Chemical weathering of basalts, Southwest Iceland: Effect of rock crystallinity and secondary minerals on chemical fluxes to the ocean

A. Stefansson et Sr. Gislason, Chemical weathering of basalts, Southwest Iceland: Effect of rock crystallinity and secondary minerals on chemical fluxes to the ocean, AM J SCI, 301(6), 2001, pp. 513-556
Citations number
Categorie Soggetti
Earth Sciences
Journal title
ISSN journal
0002-9599 → ACNP
Year of publication
513 - 556
SICI code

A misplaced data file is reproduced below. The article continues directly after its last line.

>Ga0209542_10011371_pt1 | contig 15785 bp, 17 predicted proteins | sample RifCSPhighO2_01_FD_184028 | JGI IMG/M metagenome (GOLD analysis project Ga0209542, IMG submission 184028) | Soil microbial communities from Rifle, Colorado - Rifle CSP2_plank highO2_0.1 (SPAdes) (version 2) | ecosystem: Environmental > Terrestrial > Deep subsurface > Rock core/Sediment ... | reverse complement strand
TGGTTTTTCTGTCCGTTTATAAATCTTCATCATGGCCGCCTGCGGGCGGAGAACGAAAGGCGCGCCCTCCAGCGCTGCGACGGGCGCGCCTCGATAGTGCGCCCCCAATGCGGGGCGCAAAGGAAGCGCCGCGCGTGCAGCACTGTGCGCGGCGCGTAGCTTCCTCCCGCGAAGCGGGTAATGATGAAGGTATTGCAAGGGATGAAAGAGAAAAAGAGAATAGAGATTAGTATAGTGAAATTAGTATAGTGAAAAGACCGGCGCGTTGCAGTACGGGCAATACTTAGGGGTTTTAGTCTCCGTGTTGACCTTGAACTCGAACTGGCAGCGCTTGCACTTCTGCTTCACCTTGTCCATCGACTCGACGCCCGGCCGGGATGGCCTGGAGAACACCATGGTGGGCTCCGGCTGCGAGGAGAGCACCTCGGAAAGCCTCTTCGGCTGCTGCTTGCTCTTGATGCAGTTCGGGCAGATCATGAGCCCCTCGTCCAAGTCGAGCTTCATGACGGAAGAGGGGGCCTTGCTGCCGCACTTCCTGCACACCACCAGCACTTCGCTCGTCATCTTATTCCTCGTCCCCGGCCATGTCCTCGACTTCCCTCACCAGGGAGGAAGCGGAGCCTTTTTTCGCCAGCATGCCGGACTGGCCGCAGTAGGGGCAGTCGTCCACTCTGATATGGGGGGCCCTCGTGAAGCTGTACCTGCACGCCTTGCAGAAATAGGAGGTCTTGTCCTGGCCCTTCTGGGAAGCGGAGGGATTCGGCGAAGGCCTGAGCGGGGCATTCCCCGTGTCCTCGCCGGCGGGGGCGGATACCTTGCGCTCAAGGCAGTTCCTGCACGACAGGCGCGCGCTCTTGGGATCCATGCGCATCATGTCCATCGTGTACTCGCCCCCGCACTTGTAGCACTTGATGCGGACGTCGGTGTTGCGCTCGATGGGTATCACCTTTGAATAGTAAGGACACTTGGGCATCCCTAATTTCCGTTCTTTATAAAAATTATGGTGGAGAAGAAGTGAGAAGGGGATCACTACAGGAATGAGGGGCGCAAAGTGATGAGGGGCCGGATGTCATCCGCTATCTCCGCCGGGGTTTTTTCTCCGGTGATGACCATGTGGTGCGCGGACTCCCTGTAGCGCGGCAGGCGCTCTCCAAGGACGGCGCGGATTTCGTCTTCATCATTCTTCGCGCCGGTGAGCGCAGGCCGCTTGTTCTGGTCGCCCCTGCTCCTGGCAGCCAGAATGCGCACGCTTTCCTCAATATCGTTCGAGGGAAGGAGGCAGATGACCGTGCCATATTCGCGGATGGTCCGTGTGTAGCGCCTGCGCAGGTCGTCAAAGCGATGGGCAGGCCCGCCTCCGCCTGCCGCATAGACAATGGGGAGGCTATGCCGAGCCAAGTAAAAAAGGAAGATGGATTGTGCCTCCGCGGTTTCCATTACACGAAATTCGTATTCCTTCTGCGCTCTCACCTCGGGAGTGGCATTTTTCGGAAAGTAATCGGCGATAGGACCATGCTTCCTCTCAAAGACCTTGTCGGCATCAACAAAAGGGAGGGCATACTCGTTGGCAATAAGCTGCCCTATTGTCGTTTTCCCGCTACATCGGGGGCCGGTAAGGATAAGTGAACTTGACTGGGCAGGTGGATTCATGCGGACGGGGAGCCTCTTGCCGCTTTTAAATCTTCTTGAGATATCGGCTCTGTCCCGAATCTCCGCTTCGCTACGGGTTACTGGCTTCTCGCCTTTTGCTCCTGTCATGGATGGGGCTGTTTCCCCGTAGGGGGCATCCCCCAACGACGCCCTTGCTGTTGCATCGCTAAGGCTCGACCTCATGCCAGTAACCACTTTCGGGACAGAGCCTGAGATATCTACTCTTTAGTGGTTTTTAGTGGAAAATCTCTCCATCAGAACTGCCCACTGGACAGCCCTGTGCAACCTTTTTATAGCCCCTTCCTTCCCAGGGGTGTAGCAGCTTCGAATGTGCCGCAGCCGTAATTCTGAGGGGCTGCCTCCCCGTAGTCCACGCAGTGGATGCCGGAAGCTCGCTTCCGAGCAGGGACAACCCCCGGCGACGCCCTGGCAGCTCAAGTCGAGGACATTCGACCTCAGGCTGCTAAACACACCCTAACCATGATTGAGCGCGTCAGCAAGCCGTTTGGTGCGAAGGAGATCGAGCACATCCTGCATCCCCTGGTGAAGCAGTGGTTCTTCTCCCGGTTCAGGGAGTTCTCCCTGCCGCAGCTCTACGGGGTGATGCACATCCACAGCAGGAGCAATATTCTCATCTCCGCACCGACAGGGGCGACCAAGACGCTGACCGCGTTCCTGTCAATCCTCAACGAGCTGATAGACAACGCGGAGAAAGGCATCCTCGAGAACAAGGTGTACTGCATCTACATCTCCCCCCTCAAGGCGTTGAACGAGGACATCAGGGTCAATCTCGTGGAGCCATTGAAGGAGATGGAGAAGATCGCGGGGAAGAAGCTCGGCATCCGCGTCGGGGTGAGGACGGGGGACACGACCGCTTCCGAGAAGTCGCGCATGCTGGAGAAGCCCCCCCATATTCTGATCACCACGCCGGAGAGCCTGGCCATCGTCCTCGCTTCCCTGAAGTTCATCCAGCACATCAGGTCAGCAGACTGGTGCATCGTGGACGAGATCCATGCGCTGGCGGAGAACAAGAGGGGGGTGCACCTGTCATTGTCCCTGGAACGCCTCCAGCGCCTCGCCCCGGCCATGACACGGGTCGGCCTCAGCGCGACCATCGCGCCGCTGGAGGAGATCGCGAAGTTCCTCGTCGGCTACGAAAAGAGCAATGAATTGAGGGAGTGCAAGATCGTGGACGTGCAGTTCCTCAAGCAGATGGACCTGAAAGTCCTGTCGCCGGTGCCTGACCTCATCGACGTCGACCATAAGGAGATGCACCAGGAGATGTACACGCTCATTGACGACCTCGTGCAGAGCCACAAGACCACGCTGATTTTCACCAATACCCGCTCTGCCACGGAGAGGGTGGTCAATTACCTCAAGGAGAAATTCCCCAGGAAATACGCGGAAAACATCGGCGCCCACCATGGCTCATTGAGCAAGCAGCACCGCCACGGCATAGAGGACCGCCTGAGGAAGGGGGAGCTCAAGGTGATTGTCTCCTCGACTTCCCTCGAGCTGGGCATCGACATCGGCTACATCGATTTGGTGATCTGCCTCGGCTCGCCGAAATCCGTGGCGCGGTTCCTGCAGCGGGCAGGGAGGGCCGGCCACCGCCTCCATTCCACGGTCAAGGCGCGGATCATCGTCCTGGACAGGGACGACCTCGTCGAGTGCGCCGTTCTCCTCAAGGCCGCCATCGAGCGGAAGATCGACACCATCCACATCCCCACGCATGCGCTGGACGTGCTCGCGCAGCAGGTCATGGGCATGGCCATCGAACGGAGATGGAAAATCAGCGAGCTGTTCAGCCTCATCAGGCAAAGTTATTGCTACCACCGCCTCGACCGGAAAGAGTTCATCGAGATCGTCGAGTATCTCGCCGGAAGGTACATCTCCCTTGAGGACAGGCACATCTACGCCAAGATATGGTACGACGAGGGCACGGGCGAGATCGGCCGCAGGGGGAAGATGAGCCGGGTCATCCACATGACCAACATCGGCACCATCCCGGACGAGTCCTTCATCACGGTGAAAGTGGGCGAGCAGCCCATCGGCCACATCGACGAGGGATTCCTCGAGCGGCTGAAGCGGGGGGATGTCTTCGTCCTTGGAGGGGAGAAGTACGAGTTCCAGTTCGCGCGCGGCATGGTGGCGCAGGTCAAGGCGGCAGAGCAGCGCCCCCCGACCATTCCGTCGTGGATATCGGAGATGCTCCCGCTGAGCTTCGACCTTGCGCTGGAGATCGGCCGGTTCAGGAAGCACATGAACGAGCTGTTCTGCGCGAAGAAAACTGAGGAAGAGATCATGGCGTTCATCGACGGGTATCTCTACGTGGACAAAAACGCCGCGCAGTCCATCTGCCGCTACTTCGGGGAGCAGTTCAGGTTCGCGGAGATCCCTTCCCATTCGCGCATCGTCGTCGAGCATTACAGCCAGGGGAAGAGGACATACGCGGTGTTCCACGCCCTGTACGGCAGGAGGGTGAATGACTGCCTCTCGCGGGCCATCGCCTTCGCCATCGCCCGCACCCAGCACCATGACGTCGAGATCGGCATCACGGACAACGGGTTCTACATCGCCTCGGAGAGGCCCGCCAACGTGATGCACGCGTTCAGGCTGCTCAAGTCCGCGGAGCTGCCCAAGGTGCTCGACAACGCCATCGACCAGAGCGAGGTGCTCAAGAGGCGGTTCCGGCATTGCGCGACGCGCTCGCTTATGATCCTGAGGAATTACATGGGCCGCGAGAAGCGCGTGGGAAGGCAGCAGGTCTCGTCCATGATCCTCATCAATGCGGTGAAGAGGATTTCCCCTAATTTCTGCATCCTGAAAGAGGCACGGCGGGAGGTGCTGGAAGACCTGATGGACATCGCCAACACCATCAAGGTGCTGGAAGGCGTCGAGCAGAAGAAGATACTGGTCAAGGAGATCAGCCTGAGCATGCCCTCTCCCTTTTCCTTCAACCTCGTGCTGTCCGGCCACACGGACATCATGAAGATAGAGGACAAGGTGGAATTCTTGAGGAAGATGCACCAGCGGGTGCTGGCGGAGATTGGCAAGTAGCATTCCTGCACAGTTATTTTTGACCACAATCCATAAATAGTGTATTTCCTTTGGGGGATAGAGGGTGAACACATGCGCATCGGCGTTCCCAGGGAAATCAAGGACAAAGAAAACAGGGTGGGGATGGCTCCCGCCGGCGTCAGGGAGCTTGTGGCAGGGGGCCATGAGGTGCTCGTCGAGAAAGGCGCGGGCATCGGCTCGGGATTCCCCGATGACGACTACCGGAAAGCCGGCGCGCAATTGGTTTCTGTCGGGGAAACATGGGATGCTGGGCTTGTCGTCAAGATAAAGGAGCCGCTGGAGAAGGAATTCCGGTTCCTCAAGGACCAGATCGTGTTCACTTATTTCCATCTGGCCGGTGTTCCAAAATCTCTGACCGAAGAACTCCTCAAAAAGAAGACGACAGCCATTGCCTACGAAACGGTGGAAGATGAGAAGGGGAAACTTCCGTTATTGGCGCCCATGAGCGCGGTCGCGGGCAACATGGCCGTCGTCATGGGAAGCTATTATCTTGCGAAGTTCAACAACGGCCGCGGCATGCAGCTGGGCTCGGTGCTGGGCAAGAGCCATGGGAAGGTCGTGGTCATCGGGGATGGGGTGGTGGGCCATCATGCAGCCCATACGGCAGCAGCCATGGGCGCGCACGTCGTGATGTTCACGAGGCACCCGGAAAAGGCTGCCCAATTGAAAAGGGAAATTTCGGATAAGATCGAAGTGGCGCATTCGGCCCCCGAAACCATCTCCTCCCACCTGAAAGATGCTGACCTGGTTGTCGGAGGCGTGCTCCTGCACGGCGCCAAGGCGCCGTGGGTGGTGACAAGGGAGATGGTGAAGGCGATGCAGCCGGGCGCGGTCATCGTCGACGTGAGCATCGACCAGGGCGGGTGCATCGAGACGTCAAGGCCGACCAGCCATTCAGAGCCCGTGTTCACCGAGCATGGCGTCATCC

River, ground, and peat water from a basaltic catchment area, Laxa in Kjos Southwest Iceland, were sampled and analyzed for major element concentratio ns to define the effect of glassy versus crystalline basalt, the formation of secondary minerals, and runoff on fluxes of dissolved elements to the oc ean. The proportions of the dissolved solids in the water samples derived from p recipitation, air, and rock weathering were estimated. The amounts of Na, M g, Ca, E., and S originating from precipitation were calculated from the re spective solute/Cl marine ratios and the estimated aqueous CI originated fr om precipitation, which was calculated using measured B content of the wate rs and B/Cl molal marine and rock ratios. The rock contribution from weathe ring ranged from 22 to 46 percent of the total dissolved solids of the wate rs. Iron and Al showed low mobility compared to Na. This was primarily due to c onsumption of these elements by ferrihydroxides, allophane, imogolite, and clay minerals. Also, Si and to a lesser degree Ca show apparent slightly lo wer mobility than Na. These results are in good agreement with these phases being dominant in the soils of the study area (Wada and others, 1992) and the main secondary minerals of basaltic glass in Iceland (Crovisier and oth ers, 1992). Reaction progress calculations support these findings. Accordin g to a model interaction of basaltic glass and meteoric water Al, Fe, and S i are consumed by amorphous Fe and Al hydroxides and imogolite and allophan e at low reaction progress. With increasing reaction progress, Ca-Fe-Mg sme ctite became the primary secondary minerals, limiting the mobility of Ca, F e, Mg, Si, and Al. These findings suggest that the weathering in the Laxa i n the Kjos catchment area has evolved into the beginning of the smectite we athering stage and that it is dominated by a relatively low reaction progre ss and a high water to rock ratio. In the present study the effect of runoff and rock crystallinity was quanti fied for dissolved elemental fluxes. Temperature, lithology (other than roc k crystallinity), and rock age were similar in all of the catchment areas i n this study. Silica, Ca, F, S, Al, K, Mg, and B had a very similar depende nce on runoff. On the other hand, Na fluxes were found to be less dependent on runoff, and Fe fluxes were found to be independent of runoff. Basaltic glass dissolves faster than fully crystallized basaltic rocks (Gislason and Eugster, 1987a). Therefore, increased glass content of the primary rocks i s thought to increase the leaching and elemental fluxes at constant runoff. However, because some of the solutes, particularly Al and Fe, were highly influenced or even controlled by the formation of secondary minerals, this increasing dissolution with increasing glass content was hidden. On the oth er hand, basaltic glass was observed to enhance the fluxes of more mobile e lements like Na, Si, Ca, F, and S by a factor of 2 to 5 at a constant runof f of 200 cm/yr, constant vegetative cover, and 0 to 100 percent glass conte nt of the rocks. The K and Mg fluxes were found to be independent of rock c rystallinity. However, runoff alone cannot explain the fluxes of these elem ents, and it seems that vegetative cover and seasonal variations in biomass activities influence the K and Mg fluxes.